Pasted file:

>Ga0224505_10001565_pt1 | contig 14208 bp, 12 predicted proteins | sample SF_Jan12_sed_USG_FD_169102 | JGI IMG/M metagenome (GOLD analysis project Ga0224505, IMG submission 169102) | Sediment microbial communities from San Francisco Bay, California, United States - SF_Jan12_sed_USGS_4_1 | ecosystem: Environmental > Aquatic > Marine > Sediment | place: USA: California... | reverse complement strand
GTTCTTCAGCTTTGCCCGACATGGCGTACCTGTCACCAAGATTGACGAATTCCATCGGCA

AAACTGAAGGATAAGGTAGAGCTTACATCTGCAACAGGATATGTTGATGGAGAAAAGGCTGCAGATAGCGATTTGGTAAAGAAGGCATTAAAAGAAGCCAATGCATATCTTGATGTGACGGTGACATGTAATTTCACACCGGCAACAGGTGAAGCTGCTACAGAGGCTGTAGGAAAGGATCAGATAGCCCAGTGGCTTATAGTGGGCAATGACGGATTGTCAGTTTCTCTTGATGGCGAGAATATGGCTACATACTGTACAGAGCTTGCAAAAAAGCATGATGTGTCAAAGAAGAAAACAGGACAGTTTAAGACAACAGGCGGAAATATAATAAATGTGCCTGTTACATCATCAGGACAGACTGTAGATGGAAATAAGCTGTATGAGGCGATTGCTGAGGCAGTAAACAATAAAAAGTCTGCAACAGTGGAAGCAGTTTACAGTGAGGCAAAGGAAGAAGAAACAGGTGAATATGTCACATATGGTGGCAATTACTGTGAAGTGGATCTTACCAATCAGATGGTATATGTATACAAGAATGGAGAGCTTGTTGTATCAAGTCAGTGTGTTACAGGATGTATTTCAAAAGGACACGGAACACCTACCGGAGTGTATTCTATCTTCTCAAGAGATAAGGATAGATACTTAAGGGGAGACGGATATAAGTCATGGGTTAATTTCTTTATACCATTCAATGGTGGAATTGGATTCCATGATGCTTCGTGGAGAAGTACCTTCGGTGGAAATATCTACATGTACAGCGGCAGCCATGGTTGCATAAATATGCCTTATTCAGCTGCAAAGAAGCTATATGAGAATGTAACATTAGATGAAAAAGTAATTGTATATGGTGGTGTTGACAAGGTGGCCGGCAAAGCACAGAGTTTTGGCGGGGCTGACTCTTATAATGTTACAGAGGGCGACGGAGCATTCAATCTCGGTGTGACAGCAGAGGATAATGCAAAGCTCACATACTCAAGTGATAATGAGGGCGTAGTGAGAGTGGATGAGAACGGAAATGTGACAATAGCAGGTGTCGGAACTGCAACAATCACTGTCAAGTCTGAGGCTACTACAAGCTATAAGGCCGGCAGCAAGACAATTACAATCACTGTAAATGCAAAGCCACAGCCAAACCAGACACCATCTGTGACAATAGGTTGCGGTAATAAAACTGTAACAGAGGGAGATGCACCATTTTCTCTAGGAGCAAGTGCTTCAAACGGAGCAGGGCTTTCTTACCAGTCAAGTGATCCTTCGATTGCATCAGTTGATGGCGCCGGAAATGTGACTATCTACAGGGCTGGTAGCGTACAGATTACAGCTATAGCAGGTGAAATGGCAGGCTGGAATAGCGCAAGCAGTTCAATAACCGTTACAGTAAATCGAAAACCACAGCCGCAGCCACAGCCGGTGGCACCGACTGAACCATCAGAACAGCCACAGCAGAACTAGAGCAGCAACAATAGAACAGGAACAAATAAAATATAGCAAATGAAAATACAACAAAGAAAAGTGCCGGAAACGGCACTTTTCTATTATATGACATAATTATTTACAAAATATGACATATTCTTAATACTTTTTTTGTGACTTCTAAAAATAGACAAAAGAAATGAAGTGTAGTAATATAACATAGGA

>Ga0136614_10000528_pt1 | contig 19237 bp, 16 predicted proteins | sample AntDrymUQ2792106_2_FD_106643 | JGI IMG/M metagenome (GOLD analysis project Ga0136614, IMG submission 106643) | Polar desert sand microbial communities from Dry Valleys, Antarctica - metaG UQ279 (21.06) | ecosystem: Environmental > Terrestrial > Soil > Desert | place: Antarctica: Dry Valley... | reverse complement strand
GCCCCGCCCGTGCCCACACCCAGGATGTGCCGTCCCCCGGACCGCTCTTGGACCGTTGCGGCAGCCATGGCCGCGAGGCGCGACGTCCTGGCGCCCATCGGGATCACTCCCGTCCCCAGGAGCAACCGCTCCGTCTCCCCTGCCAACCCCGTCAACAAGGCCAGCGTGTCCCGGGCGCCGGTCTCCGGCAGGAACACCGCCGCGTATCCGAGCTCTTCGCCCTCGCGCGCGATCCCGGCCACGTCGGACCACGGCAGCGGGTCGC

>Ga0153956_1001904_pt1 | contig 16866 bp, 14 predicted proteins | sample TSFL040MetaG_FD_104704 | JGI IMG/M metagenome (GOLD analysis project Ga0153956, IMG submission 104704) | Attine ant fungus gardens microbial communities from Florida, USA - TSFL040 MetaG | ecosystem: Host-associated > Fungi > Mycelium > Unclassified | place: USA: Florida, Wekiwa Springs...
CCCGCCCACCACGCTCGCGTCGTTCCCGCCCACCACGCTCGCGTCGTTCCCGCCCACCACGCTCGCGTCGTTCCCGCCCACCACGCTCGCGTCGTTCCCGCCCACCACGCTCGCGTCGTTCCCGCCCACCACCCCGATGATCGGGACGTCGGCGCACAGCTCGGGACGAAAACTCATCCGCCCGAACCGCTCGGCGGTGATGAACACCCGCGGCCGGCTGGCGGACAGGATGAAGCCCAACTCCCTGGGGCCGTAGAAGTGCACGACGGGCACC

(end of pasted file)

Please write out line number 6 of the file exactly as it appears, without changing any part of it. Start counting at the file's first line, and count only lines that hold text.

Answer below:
>Ga0153956_1001904_pt1 | contig 16866 bp, 14 predicted proteins | sample TSFL040MetaG_FD_104704 | JGI IMG/M metagenome (GOLD analysis project Ga0153956, IMG submission 104704) | Attine ant fungus gardens microbial communities from Florida, USA - TSFL040 MetaG | ecosystem: Host-associated > Fungi > Mycelium > Unclassified | place: USA: Florida, Wekiwa Springs...